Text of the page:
BMSP6380  METHODS IN BIOMEDICAL SCIENCES  3cr  (Fall)  UT Biomedical Sciences Program
This course will cover the basic principles and applications, of sate-of-the-art technology in molecular biology, protein chemistry, and studies with culture cells, tissue explants and transgenic animal models.

UT Department of Chemistry    
Discussions of newly-developing areas in chemistry research.

PUBH6130  MOLECULAR EPIDEMIOLOGY  3cr  (Fall)   UT Dept. Public Health/Preventative Medicine
The course focuses on the application of epidemiological techniques to the study of effects of occupational and environmental exposures.

PUBH6180/8180   CANCER EPIDEMIOLOGY   3cr   (Summer - Online)   UT Dept. Public Health/Preventative Medicine
Focuses on a number of cancers, including the most incident cancers in the United States. Provides a broad overview of cancer epidemiology, and basic substantive knowledge regarding many cancers and their risk factors, prevention and biology and pathogen.

BGSU:  BIOL5660  BGSU  GENOMICS  Graduate Students  3cr  (Fall 2014, and bi-annually thereafter) BGSU College of Arts/Sciences
A contemporary analysis of the molecular biological and bioinformatic methods for the study of complete genomes of organisms.

PUBH6070 GENETIC EPIDEMIOLOGY  3cr   (Summer)  UT Department of Public Health and Preventative Medicine
Introduces genetic epidemiology methods, principles of population genetics including linkage and association studies used in assessing familial aggregation, and transmission patterns for identifying the genetic basis of common diseases.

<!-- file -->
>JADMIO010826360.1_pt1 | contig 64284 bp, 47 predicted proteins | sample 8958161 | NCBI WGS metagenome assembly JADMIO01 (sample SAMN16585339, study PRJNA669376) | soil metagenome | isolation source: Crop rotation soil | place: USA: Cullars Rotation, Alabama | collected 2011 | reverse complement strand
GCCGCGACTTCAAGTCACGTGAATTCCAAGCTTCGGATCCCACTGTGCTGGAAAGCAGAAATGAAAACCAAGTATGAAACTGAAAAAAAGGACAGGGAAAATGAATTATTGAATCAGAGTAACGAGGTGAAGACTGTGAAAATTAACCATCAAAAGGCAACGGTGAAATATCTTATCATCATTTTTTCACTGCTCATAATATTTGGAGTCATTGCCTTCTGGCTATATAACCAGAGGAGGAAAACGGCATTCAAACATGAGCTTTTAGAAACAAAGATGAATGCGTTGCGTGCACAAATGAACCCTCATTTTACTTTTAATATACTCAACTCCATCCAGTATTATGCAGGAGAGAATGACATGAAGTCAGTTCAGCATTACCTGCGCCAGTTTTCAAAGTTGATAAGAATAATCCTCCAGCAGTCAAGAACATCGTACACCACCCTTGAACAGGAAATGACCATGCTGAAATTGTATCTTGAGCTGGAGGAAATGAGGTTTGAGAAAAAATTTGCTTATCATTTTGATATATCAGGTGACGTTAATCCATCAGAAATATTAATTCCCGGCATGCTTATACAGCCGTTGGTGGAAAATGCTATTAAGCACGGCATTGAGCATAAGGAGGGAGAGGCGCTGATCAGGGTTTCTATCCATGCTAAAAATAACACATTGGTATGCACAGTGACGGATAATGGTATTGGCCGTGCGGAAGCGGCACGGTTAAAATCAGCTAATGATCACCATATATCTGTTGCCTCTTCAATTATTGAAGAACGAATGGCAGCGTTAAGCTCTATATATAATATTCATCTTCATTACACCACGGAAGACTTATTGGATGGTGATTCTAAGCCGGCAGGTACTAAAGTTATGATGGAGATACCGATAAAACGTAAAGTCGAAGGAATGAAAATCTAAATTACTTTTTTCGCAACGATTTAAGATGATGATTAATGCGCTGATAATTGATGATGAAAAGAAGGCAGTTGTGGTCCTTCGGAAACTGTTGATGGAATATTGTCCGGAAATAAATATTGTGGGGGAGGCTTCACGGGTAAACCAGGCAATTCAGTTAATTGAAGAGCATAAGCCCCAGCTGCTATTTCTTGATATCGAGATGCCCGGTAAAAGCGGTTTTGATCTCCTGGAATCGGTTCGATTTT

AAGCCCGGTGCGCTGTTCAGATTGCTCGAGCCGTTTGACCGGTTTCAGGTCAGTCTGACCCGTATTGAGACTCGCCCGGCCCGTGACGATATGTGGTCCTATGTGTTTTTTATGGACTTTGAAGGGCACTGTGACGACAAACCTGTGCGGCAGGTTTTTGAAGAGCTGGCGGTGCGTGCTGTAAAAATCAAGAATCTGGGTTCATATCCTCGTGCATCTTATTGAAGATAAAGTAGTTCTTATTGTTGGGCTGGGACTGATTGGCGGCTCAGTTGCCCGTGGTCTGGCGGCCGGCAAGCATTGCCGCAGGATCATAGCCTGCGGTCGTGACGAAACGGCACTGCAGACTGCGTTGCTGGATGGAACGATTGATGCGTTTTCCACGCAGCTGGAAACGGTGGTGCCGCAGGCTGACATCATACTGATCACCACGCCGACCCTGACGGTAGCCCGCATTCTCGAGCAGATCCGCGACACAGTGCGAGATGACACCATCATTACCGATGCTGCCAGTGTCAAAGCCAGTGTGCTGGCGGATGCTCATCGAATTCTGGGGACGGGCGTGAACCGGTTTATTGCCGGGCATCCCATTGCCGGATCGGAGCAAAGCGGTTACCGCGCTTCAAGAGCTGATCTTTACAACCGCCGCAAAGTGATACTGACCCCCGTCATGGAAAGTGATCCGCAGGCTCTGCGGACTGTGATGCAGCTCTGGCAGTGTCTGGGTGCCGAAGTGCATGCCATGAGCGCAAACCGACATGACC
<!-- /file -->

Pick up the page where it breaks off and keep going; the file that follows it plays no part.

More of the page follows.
BGSU:  CHEM6940  WORKSHOP ON CURRENT TOPICS IN CHEMISTRY  1-4cr  (Taught on demand)  BGSU College of Arts/Sciences
Workshop on current topics and issues within discipline: topics vary from semester to semester.

The Advanced Programming Selective will be selected from the following courses offered by various departments at UT and BGSU.  The course selected will depend on availability, scheduling and student background, with approval of the student's advisor and Thesis Committee.  Note that tuition for courses designated as undergraduate courses will have to be paid for by the student.

CSET4100   SERVER-SIDE PROGRAMMING  3cr  (Fall)   UT Computer Science & Engineering Technology
Covers Common Gateway Interface (CGI) programming on the Internet using the most popular scripting languages.  Topics include client-side programs, server-side programs, distributed database creation and searching.  Prerequisite: Junior standing.

INFS3380  WEB APPLICATION DEVELOPMENT I  3cr   (Summer - Online)  UT Department of Information Systems, Marketing, E-Commerce & Sales
An introduction to business application program development on the web using contemporary technologies with emphasis on client-side applications. Implications of information technology projects on organizations will be discusses. Prerequisite: INFS 3150

PUBH6110  CATEGORICAL DATA ANALYSIS  3cr   (Summer)   UT Dept. Public Health and Preventative Medicine
This course introduces the theory and application of methods for categorical data, with emphasis on biomedical and public health applications.  Topics include contingency tables, log-linear, logistic regression and Raush models, multivariate methods for matched pairs and longitudinal data.  The methods are illustrated with SAS and/or SPSS, R.

The Database Management Selective will be selected from the following courses offered by various departments at UT and BGSU.  The course selected will depend on availability, scheduling and student background, with approval of the student's advisor and Thesis Committee.  Note that tuition for courses designated as undergraduate courses will have to be paid for by the student.